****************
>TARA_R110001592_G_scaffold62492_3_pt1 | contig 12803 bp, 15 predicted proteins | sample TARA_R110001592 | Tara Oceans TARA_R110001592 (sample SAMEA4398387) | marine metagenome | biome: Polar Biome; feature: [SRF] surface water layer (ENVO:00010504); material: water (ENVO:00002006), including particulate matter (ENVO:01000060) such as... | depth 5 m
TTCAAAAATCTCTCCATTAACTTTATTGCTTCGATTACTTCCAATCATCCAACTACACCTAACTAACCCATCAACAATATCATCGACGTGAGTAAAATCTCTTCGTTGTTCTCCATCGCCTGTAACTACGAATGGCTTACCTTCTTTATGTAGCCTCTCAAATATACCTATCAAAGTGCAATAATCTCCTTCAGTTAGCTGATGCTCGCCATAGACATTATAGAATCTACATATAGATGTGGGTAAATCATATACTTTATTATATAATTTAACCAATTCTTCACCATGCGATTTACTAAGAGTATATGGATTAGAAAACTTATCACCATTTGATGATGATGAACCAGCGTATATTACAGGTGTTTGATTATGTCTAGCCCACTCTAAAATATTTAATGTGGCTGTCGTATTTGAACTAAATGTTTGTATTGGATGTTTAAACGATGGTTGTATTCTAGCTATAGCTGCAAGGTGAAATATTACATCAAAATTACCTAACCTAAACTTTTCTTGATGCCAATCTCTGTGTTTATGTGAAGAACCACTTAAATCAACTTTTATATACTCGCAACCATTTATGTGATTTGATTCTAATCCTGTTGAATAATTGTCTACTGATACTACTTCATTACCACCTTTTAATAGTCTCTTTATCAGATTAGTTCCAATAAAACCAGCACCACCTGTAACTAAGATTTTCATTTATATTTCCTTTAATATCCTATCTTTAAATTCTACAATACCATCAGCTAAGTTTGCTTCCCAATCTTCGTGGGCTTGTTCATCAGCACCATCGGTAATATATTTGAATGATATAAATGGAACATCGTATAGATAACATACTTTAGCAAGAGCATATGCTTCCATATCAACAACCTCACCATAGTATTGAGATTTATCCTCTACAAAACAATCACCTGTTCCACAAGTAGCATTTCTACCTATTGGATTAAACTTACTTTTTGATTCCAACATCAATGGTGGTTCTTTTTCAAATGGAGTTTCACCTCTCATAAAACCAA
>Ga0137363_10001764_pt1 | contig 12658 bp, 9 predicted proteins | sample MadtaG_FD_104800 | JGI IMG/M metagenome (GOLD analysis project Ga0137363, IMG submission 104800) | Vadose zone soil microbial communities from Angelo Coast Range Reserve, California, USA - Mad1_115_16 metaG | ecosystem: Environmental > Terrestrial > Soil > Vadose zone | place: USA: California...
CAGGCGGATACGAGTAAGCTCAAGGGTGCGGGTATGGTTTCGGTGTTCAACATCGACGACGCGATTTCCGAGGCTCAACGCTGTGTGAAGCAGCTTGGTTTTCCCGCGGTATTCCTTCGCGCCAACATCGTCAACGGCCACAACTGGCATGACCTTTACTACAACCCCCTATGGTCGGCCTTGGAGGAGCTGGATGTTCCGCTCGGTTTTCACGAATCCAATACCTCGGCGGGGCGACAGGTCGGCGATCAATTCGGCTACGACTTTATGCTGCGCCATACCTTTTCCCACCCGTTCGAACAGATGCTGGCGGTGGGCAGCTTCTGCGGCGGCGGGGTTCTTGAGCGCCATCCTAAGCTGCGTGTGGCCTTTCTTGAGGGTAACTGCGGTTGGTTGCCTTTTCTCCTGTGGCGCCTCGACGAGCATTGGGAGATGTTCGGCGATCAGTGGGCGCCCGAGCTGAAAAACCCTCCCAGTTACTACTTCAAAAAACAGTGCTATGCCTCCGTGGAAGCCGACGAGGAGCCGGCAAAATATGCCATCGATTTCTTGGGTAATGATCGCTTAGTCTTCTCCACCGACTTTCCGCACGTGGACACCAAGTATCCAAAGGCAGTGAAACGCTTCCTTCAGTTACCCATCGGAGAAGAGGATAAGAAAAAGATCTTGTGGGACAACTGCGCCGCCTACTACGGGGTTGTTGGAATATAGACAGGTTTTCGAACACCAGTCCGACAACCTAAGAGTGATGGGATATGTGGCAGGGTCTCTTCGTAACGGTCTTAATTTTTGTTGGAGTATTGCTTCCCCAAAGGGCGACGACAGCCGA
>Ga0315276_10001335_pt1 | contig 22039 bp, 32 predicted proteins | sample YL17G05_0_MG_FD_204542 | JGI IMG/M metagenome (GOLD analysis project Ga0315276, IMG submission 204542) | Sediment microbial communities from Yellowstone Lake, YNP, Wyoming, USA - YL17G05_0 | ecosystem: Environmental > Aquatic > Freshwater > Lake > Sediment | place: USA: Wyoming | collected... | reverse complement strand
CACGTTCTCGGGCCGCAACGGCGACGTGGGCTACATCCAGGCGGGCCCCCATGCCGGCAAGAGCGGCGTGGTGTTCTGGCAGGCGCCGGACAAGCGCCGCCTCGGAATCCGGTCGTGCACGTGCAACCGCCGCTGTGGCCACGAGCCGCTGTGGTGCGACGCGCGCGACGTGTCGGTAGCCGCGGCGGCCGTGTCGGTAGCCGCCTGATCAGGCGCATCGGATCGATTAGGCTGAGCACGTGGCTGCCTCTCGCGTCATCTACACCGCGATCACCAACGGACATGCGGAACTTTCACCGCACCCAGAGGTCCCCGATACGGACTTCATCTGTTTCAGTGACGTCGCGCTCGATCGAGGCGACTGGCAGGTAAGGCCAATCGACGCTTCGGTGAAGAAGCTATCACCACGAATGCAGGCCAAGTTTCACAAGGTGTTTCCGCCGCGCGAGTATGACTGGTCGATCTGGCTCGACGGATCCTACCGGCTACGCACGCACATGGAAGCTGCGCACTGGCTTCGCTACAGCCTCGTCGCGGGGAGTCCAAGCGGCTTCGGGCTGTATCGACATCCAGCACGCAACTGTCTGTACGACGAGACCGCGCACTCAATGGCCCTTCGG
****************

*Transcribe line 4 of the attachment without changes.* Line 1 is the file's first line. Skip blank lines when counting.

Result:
CAGGCGGATACGAGTAAGCTCAAGGGTGCGGGTATGGTTTCGGTGTTCAACATCGACGACGCGATTTCCGAGGCTCAACGCTGTGTGAAGCAGCTTGGTTTTCCCGCGGTATTCCTTCGCGCCAACATCGTCAACGGCCACAACTGGCATGACCTTTACTACAACCCCCTATGGTCGGCCTTGGAGGAGCTGGATGTTCCGCTCGGTTTTCACGAATCCAATACCTCGGCGGGGCGACAGGTCGGCGATCAATTCGGCTACGACTTTATGCTGCGCCATACCTTTTCCCACCCGTTCGAACAGATGCTGGCGGTGGGCAGCTTCTGCGGCGGCGGGGTTCTTGAGCGCCATCCTAAGCTGCGTGTGGCCTTTCTTGAGGGTAACTGCGGTTGGTTGCCTTTTCTCCTGTGGCGCCTCGACGAGCATTGGGAGATGTTCGGCGATCAGTGGGCGCCCGAGCTGAAAAACCCTCCCAGTTACTACTTCAAAAAACAGTGCTATGCCTCCGTGGAAGCCGACGAGGAGCCGGCAAAATATGCCATCGATTTCTTGGGTAATGATCGCTTAGTCTTCTCCACCGACTTTCCGCACGTGGACACCAAGTATCCAAAGGCAGTGAAACGCTTCCTTCAGTTACCCATCGGAGAAGAGGATAAGAAAAAGATCTTGTGGGACAACTGCGCCGCCTACTACGGGGTTGTTGGAATATAGACAGGTTTTCGAACACCAGTCCGACAACCTAAGAGTGATGGGATATGTGGCAGGGTCTCTTCGTAACGGTCTTAATTTTTGTTGGAGTATTGCTTCCCCAAAGGGCGACGACAGCCGA